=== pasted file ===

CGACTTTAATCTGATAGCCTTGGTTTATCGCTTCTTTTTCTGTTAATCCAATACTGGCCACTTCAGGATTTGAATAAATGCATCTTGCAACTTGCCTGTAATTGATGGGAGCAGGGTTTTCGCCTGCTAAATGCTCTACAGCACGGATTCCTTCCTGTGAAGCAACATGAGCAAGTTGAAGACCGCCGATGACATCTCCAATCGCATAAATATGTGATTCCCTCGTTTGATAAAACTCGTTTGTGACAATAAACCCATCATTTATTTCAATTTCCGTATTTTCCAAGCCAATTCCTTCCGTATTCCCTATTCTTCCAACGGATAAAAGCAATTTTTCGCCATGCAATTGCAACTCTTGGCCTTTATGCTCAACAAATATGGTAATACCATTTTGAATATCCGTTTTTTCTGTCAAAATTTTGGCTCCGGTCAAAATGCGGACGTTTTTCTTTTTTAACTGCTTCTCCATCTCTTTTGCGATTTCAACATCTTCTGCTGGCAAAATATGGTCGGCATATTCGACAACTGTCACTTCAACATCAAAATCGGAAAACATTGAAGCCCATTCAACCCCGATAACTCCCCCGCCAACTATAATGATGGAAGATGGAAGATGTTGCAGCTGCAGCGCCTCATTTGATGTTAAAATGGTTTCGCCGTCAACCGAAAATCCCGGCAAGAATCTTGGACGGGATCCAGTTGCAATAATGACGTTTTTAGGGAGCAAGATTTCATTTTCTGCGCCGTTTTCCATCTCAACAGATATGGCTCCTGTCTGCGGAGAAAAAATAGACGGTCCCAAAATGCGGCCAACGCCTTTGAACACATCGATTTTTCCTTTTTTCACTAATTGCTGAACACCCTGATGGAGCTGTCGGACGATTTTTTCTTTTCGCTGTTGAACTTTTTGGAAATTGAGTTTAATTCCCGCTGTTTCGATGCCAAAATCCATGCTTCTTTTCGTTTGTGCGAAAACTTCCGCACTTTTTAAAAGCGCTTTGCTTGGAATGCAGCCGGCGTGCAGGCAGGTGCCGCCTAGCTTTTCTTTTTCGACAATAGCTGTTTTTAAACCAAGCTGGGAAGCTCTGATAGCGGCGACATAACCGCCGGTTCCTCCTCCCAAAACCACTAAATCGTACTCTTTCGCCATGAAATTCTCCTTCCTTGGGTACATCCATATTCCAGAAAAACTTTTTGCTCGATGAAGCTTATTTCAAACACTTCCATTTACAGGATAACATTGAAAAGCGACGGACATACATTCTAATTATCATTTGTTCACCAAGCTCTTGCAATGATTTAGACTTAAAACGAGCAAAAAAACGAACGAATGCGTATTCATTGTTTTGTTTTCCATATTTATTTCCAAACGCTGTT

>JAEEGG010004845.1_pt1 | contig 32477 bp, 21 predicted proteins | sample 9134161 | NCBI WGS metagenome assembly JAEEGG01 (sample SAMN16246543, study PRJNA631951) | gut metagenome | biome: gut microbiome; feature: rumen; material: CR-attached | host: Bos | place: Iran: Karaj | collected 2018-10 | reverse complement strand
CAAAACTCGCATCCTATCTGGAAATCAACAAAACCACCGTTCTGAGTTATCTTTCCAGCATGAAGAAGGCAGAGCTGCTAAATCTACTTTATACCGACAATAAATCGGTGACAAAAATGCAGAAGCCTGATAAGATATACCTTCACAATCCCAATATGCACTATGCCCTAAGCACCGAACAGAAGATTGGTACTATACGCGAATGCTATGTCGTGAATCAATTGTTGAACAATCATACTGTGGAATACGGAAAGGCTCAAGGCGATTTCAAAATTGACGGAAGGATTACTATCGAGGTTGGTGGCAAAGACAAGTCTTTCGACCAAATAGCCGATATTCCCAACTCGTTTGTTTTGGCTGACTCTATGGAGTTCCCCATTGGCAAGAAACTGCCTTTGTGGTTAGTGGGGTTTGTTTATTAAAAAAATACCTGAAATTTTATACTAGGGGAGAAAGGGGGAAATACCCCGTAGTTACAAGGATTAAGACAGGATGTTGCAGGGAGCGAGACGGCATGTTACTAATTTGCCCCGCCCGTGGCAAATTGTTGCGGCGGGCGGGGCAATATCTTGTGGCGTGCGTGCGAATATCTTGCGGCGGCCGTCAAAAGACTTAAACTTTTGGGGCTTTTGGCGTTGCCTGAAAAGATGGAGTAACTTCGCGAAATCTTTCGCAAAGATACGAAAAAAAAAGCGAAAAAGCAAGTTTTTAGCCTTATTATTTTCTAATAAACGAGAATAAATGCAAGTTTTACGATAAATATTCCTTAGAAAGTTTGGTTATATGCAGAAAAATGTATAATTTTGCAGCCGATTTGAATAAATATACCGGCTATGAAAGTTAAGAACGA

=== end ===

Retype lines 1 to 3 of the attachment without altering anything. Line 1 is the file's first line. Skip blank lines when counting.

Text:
CGACTTTAATCTGATAGCCTTGGTTTATCGCTTCTTTTTCTGTTAATCCAATACTGGCCACTTCAGGATTTGAATAAATGCATCTTGCAACTTGCCTGTAATTGATGGGAGCAGGGTTTTCGCCTGCTAAATGCTCTACAGCACGGATTCCTTCCTGTGAAGCAACATGAGCAAGTTGAAGACCGCCGATGACATCTCCAATCGCATAAATATGTGATTCCCTCGTTTGATAAAACTCGTTTGTGACAATAAACCCATCATTTATTTCAATTTCCGTATTTTCCAAGCCAATTCCTTCCGTATTCCCTATTCTTCCAACGGATAAAAGCAATTTTTCGCCATGCAATTGCAACTCTTGGCCTTTATGCTCAACAAATATGGTAATACCATTTTGAATATCCGTTTTTTCTGTCAAAATTTTGGCTCCGGTCAAAATGCGGACGTTTTTCTTTTTTAACTGCTTCTCCATCTCTTTTGCGATTTCAACATCTTCTGCTGGCAAAATATGGTCGGCATATTCGACAACTGTCACTTCAACATCAAAATCGGAAAACATTGAAGCCCATTCAACCCCGATAACTCCCCCGCCAACTATAATGATGGAAGATGGAAGATGTTGCAGCTGCAGCGCCTCATTTGATGTTAAAATGGTTTCGCCGTCAACCGAAAATCCCGGCAAGAATCTTGGACGGGATCCAGTTGCAATAATGACGTTTTTAGGGAGCAAGATTTCATTTTCTGCGCCGTTTTCCATCTCAACAGATATGGCTCCTGTCTGCGGAGAAAAAATAGACGGTCCCAAAATGCGGCCAACGCCTTTGAACACATCGATTTTTCCTTTTTTCACTAATTGCTGAACACCCTGATGGAGCTGTCGGACGATTTTTTCTTTTCGCTGTTGAACTTTTTGGAAATTGAGTTTAATTCCCGCTGTTTCGATGCCAAAATCCATGCTTCTTTTCGTTTGTGCGAAAACTTCCGCACTTTTTAAAAGCGCTTTGCTTGGAATGCAGCCGGCGTGCAGGCAGGTGCCGCCTAGCTTTTCTTTTTCGACAATAGCTGTTTTTAAACCAAGCTGGGAAGCTCTGATAGCGGCGACATAACCGCCGGTTCCTCCTCCCAAAACCACTAAATCGTACTCTTTCGCCATGAAATTCTCCTTCCTTGGGTACATCCATATTCCAGAAAAACTTTTTGCTCGATGAAGCTTATTTCAAACACTTCCATTTACAGGATAACATTGAAAAGCGACGGACATACATTCTAATTATCATTTGTTCACCAAGCTCTTGCAATGATTTAGACTTAAAACGAGCAAAAAAACGAACGAATGCGTATTCATTGTTTTGTTTTCCATATTTATTTCCAAACGCTGTT

>JAEEGG010004845.1_pt1 | contig 32477 bp, 21 predicted proteins | sample 9134161 | NCBI WGS metagenome assembly JAEEGG01 (sample SAMN16246543, study PRJNA631951) | gut metagenome | biome: gut microbiome; feature: rumen; material: CR-attached | host: Bos | place: Iran: Karaj | collected 2018-10 | reverse complement strand
CAAAACTCGCATCCTATCTGGAAATCAACAAAACCACCGTTCTGAGTTATCTTTCCAGCATGAAGAAGGCAGAGCTGCTAAATCTACTTTATACCGACAATAAATCGGTGACAAAAATGCAGAAGCCTGATAAGATATACCTTCACAATCCCAATATGCACTATGCCCTAAGCACCGAACAGAAGATTGGTACTATACGCGAATGCTATGTCGTGAATCAATTGTTGAACAATCATACTGTGGAATACGGAAAGGCTCAAGGCGATTTCAAAATTGACGGAAGGATTACTATCGAGGTTGGTGGCAAAGACAAGTCTTTCGACCAAATAGCCGATATTCCCAACTCGTTTGTTTTGGCTGACTCTATGGAGTTCCCCATTGGCAAGAAACTGCCTTTGTGGTTAGTGGGGTTTGTTTATTAAAAAAATACCTGAAATTTTATACTAGGGGAGAAAGGGGGAAATACCCCGTAGTTACAAGGATTAAGACAGGATGTTGCAGGGAGCGAGACGGCATGTTACTAATTTGCCCCGCCCGTGGCAAATTGTTGCGGCGGGCGGGGCAATATCTTGTGGCGTGCGTGCGAATATCTTGCGGCGGCCGTCAAAAGACTTAAACTTTTGGGGCTTTTGGCGTTGCCTGAAAAGATGGAGTAACTTCGCGAAATCTTTCGCAAAGATACGAAAAAAAAAGCGAAAAAGCAAGTTTTTAGCCTTATTATTTTCTAATAAACGAGAATAAATGCAAGTTTTACGATAAATATTCCTTAGAAAGTTTGGTTATATGCAGAAAAATGTATAATTTTGCAGCCGATTTGAATAAATATACCGGCTATGAAAGTTAAGAACGA